A COLLECTION WOVEN BY ANCIENT MYTH, FOLKLORE, AND DREAMS
Inspired by Quesha people of the Andean highlands in Peru, the latest collaboration of ARAO X JOANIQUE unveils a new chapter to the Alchemy series. Apart from being an ancient tribe that has long served as the backbone of Andean agricultural civilization, Quesha or “Runasimi” is also the unifying language of the Inca Empire some 600 years ago.
LIke Quesha, dreams may also be considered a universal means for communication or exchange. In one’s deep slumber, dreams visit us with messages from our subconscious–or in the context of deep spirituality, from the higher self. When shared from within a tight circle of like-minded individuals or kin, dreams also serve as both a unifying language and North Star.
In Quesha culture, dreams are often chronicled through patterns, handwoven into textiles. JOANIQUE Founder and Creative Director, Malou Araneta, explains: “Quesha symbols or designs are inspired by nature. Some are based on myth, folklore, while others are symbolic of dreams.” Following a trip to the Peruvian highlands, the founder and creative director thought to reimagine Quesha woven dreams into pieces of fine jewelry, punctuated by ARAO’s iconic South Sea pearls.
As it is in other parts of the world, pearls are regarded in Peruvian culture as nature’s most precious gift. True to the brand’s ethos for creating modern classics, ARAO interprets the region’s age-old myths, folklore, and legend through fine jewellery pieces that bridge the past with the present. This much awaited merging of two like-minded brands also brings together sensibilities of South East Asia and South America. ARAO Founder Mirabel Rosar shares, "I was inspired to collaborate with Joanique’s founder, Malou Araneta, because we share the same practice of self-discovery and realisation, that is through dream weaving. It is no surprise when I asked Malou to design fine jewellery for ARAO, she was motivated by her recent trip to Peru and the Quesha people, who literally would weave their dreams. Ours is a marriage of two brands who dare to dream and make it a reality."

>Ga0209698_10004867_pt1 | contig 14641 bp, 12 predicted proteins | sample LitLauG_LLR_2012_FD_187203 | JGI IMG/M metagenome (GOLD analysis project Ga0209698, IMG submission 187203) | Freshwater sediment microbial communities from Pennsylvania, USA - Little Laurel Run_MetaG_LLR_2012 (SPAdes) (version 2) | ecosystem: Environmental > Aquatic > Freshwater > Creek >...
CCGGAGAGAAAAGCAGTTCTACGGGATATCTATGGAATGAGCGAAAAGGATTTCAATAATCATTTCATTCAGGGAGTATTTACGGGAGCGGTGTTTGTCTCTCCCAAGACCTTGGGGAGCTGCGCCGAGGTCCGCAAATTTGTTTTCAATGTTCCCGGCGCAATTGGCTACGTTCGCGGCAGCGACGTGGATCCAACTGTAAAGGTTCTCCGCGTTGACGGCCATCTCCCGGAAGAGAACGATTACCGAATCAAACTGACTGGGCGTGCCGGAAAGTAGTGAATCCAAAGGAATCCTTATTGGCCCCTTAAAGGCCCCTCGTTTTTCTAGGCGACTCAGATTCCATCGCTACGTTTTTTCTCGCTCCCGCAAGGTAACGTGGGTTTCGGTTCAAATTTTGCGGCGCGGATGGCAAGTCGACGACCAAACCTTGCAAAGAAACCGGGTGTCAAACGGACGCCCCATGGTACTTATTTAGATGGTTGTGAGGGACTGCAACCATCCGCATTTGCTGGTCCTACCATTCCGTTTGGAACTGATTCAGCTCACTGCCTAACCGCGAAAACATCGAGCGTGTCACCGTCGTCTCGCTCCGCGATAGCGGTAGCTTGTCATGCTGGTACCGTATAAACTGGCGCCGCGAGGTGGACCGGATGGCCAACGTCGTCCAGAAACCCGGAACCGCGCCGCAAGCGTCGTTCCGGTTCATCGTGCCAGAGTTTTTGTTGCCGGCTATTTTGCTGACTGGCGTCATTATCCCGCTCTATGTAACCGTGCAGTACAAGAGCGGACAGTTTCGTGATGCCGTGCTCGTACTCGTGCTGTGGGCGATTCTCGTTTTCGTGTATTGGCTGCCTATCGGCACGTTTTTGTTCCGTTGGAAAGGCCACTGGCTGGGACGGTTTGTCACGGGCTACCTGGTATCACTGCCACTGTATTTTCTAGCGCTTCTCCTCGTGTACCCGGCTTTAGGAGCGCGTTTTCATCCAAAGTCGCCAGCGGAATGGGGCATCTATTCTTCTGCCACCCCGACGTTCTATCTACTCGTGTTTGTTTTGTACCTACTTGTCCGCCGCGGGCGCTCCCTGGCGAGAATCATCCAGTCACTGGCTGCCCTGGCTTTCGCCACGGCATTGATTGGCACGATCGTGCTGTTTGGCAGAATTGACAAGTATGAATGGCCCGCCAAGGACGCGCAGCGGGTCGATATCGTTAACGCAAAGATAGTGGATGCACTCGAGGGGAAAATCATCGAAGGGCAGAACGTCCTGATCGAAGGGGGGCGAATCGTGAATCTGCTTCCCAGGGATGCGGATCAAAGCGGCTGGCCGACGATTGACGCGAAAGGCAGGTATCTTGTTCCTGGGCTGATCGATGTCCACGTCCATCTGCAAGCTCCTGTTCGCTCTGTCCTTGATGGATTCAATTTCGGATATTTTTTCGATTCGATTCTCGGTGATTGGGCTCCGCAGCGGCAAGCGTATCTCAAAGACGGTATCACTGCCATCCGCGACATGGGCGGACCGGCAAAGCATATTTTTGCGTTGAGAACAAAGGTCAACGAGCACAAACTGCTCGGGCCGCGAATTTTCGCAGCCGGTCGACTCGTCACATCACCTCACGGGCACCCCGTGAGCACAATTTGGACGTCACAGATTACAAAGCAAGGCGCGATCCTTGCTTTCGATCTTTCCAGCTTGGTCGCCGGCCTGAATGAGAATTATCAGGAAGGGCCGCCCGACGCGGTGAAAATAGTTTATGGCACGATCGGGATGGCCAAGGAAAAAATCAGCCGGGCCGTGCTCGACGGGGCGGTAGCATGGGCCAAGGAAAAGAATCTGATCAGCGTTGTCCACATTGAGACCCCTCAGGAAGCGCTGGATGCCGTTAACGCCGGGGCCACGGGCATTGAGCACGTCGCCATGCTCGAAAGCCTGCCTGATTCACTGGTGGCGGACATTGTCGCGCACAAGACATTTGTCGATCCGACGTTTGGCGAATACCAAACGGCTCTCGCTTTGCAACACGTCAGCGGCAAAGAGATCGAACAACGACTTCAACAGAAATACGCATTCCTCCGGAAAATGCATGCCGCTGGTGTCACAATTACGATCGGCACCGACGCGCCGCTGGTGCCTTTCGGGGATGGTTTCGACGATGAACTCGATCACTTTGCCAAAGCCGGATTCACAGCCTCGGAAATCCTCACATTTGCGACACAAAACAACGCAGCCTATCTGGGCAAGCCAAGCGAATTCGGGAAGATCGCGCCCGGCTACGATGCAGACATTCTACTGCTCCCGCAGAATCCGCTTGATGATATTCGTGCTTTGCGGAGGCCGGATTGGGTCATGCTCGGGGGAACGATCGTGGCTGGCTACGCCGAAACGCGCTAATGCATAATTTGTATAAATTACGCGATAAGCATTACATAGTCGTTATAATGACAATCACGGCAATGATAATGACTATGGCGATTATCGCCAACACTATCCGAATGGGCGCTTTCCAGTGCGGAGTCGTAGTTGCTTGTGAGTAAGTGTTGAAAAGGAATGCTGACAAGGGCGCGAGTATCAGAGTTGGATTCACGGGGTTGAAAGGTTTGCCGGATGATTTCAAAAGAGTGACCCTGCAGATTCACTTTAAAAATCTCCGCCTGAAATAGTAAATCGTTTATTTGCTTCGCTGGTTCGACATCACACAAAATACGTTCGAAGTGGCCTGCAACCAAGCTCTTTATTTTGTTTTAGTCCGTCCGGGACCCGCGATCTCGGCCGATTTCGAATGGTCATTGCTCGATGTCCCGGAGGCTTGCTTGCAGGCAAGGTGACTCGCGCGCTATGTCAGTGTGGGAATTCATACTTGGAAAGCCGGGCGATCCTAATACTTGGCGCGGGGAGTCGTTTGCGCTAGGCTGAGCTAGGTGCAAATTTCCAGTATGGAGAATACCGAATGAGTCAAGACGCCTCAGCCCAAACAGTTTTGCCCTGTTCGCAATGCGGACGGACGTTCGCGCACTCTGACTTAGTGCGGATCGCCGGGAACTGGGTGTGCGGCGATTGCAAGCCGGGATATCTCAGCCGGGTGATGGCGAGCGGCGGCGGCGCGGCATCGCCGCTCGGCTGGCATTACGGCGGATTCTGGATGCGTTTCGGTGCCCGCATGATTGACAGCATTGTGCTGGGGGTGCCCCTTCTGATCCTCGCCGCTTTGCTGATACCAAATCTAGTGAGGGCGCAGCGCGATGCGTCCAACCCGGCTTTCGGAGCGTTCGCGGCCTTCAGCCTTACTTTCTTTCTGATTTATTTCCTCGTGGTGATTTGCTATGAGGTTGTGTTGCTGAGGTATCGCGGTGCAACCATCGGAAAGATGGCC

ARAO X JOANIQUE honors the rich traditions of highlands. It also celebrates the natural wonder and treasures of the ocean’s deepest depths. It’s a collection that enriches modern living with inspired myth, infuses fine jewellery with folklore, and brings dreams to reality.
INTI [Sun] is one of most important symbols in Quesha culture that pays reverence to “the god that looks over and takes care of people on earth.” In the context of this collaboration, it is the Peruvian counterpart of the word, ARAO, which is Filipino for sun.
An excerpt from The Children of the Sun: Inca
In older times, there were people who lived like wild animals. They lived without any clothes (other than animal skins), without housing, and without any cultivated food. They lived in small groups and lived off any food they could find, like berries or grass, and sometimes human flesh. Father Sun pitied these humans and decided to send one of his sons, and daughters down to earth on Lake Titicaca to teach the people how to live a better life. His son was named Manco Capac, and his daughter was Mama Ocllo Huaco.
Before his children left Father sun told them how much he provided these people, and that his light gives them warmth, and comfort but also the ability to grow food with his sunshine and rain. And yet his efforts are not good enough because they still don't make clothes, grow food, and are still not civilized. So father sun makes them the rulers of Lake Titicaca and instructs them to rule the people as a father would his children.Father Sun provides his children with a golden rod that is only two fingers thick and shorter than an arm of a man that will tell if the soil is good for crops in one thrust in the ground. When they find that land they will establish Father Sun's sacred city; Cuzco, city of the sun.